I asked Pam about it when she got home from work, and she said that she did that when the boat was in Savannah.  That's been several months, so I guess that any current coming from the charger isn't hurting the DVD player.

I had never heard of connecting to the internet through the grid, but thinking about it, why not?  Apparently, not only can it be done... it IS being done.  Not even a log on asked.  And the performance was pretty good, as I watched three Netflix movies yesterday, something I don't do on our hot spot because of the 10 GB limit, and not on the marina wi-fi because it's so slow.

So there you have it.  Internet through the grid.  Maybe our Bleecker off-grid house should be connected after all.

Oh, and one of the movies I watched was Robinson Crusoe, the 1997 version starring Pierce Brosnan.  All I can say is that I hope our Bleecker Shack Project (now referred to as the BSP) is something more, siince it gets well below zero in Bleecker.

Friday, January 4, 2013

Talking To An Architect

I spent all day yesterday working on our little house's design.  This is what I came up with.

I downloaded furniture and appliances from SketchUp's warehouse.  I like the space.  The open kitchen/living area makes the room look bigger than it is.  It is also much like our boat, with the galley right in the main living area.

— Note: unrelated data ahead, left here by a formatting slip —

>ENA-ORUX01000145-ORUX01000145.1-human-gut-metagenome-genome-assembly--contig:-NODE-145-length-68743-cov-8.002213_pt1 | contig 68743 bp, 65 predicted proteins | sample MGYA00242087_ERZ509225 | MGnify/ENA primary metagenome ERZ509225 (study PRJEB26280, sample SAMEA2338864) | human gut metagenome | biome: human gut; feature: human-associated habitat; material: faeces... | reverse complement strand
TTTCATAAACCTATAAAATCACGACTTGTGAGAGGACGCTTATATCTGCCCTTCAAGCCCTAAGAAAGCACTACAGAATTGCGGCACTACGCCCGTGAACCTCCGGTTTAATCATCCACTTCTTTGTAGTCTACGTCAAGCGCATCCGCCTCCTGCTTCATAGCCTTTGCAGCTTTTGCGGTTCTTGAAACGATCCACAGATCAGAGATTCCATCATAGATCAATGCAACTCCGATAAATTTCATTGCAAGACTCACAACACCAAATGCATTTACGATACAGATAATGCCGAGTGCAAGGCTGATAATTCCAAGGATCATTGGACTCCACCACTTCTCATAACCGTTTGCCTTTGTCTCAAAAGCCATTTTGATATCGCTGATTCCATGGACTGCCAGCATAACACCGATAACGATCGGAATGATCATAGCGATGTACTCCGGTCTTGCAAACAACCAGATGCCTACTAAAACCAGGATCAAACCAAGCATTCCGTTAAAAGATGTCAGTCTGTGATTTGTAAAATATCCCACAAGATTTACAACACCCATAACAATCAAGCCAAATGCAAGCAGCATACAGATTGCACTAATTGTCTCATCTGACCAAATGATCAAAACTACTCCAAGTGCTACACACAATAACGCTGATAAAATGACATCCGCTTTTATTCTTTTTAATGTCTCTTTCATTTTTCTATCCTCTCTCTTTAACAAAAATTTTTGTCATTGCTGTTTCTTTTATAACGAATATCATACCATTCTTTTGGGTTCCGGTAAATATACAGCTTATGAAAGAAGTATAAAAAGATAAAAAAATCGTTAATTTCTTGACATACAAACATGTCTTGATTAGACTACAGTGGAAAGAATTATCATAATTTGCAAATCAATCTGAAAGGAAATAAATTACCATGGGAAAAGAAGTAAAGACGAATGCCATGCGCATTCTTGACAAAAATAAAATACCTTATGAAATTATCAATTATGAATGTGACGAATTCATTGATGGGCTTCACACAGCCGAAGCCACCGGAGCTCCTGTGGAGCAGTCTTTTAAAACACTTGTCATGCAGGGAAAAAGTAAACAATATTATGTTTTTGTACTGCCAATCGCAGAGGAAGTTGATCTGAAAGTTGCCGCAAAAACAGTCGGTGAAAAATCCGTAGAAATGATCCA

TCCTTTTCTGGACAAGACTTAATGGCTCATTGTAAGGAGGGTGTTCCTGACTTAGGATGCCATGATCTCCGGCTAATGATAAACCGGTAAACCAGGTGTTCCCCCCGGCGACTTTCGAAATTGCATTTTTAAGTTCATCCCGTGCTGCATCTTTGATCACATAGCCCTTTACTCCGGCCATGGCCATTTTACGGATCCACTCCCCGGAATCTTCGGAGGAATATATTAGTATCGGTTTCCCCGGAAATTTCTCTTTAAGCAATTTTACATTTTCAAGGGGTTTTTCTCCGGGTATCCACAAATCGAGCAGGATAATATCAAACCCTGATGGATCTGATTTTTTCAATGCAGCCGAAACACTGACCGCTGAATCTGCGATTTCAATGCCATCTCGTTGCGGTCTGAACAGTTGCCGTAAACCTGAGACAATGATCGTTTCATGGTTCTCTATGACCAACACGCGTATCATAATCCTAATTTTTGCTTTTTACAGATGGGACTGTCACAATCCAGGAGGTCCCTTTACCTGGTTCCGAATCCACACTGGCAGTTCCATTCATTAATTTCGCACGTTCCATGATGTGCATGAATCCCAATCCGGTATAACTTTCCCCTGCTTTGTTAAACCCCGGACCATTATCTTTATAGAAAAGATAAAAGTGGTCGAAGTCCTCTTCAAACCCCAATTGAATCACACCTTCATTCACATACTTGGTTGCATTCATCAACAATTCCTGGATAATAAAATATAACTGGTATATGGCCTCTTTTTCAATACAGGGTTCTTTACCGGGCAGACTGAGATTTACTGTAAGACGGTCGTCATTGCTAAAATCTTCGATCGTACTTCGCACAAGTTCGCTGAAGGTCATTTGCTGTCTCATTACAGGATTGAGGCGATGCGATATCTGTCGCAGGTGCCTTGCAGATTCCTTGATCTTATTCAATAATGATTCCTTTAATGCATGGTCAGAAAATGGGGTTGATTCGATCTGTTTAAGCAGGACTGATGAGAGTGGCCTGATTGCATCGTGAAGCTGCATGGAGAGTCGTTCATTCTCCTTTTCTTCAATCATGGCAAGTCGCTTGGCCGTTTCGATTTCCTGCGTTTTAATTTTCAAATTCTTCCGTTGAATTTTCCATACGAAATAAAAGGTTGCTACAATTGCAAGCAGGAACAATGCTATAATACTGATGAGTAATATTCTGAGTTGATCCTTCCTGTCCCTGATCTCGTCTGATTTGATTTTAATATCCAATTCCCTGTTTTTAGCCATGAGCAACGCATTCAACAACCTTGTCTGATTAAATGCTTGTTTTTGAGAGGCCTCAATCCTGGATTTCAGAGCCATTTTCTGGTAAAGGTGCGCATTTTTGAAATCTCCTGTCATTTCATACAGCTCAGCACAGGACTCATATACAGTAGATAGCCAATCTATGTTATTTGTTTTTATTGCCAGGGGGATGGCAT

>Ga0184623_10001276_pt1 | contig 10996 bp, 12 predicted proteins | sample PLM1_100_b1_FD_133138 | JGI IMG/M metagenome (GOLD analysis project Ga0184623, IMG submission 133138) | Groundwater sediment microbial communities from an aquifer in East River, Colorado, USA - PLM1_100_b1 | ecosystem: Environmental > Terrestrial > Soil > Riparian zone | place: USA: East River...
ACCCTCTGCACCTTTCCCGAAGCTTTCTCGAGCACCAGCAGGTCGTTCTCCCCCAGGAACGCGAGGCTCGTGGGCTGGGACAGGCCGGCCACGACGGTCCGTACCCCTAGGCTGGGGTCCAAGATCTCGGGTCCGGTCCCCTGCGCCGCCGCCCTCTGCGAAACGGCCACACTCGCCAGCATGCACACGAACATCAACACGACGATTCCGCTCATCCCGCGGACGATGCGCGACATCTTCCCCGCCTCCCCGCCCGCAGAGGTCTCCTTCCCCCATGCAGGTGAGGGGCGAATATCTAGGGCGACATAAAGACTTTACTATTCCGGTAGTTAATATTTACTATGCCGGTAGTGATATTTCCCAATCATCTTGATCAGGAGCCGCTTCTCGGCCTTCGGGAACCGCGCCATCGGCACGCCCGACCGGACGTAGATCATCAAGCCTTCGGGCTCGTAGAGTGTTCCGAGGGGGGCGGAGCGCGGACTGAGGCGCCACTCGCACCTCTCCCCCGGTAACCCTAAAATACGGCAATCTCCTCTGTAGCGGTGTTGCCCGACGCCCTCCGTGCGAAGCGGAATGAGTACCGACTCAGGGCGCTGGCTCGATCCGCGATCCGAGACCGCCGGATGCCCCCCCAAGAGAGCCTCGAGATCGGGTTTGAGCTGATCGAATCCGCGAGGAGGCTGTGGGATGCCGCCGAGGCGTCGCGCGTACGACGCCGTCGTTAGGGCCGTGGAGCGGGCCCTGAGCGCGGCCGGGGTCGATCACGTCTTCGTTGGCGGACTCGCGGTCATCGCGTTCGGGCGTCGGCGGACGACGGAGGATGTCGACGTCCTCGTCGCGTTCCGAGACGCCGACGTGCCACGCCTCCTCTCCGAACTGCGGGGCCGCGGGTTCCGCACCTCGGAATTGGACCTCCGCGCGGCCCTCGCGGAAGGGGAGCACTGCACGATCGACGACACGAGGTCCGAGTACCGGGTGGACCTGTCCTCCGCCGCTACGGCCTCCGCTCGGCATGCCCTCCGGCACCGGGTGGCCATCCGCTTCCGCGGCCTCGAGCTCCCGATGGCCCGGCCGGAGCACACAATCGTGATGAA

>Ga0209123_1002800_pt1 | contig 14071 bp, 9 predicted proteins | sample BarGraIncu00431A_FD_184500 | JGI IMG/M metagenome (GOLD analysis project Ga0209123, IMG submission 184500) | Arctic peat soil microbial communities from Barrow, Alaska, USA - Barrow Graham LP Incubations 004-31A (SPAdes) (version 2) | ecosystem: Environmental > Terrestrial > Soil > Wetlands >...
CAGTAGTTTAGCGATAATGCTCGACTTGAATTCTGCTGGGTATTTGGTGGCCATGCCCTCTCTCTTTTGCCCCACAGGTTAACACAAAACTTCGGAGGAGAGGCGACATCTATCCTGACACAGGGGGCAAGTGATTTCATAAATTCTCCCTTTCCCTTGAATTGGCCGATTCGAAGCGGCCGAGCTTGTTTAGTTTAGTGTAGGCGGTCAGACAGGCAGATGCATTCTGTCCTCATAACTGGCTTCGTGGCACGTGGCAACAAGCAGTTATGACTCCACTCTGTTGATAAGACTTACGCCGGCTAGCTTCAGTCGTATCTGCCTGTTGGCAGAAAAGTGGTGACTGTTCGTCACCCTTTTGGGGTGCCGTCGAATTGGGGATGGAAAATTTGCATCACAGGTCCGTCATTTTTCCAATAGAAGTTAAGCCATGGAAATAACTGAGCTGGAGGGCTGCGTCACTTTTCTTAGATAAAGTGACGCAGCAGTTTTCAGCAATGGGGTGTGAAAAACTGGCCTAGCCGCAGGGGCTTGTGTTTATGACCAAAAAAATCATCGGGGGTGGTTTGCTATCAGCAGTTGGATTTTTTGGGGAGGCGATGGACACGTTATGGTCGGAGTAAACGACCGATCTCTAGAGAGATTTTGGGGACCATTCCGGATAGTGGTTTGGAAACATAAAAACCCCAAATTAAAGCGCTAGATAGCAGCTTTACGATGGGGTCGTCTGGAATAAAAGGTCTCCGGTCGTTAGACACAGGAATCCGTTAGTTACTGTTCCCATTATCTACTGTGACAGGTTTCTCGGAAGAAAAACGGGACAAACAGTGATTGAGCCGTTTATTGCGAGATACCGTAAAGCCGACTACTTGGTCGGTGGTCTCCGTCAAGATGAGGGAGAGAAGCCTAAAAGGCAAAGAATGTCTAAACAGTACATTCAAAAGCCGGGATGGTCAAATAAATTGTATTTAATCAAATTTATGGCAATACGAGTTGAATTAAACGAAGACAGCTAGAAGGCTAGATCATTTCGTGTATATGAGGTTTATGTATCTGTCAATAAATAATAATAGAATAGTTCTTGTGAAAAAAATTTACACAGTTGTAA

I decided to find a local Fulton County architect, someone  I could work with and who could help oversee the project.  I google searched and came up with a short list (Fulton County is pretty rural) and right at the top was a fella named John that I sold a computer to years ago.  I called and identified myself.  He remembered me, of course, and said that the computer I sold him ten years ago is still working fine.

Hmmm....  if I made crappy computers that broke regularly instead of the best quality that I possibly could, I'd probably still be in business.

I emailed John my SketchUp house.  He's going to look at it, look at the land, and send me a proposal.

I also may have found someone to cut up and take away an old mobile home with a caved in roof from the property.  TJ is going to look at it and get back to me.

It feels good to be getting things organized and underway.

Wednesday, January 2, 2013

Google's SketchUp

We ran into a problem with the house plan we picked.  It was for a log home and we want to stick build.  No problem said the log home place, they can change it for just a few hundred bucks.  Seven hundred to be precise.  As it turns out, they'd have to design the house from scratch and not simply click a few buttons, so the estimate now is $3,000.  

If we have to pay that kind of money, we might as well hire someone local in Fulton County to design it for us.  To help speed the process along, I thought I'd learn how to use Google's SketchUp, a CAD program of sorts.

Well, I downloaded it, and I've been sitting here all day going through the tutorials.   This is going to be pretty involved, I think.  It took me most of  the afternoon to create a trestle table following the tutorial that showed me each step.   

I then decided to create a Greek column, just a few cylinders stacked on top of each other.   Easy, right?  Wrong.  Somehow I've got it looking like the Leaning Tower of Pisa.

You can see the table I made, which came out OK.  I have no idea who that lady is or why she's standing there.

Above is a house I was practicing designing.  I think next I'm going to do a floor plan and then use it to raise the walls and stick a roof on it.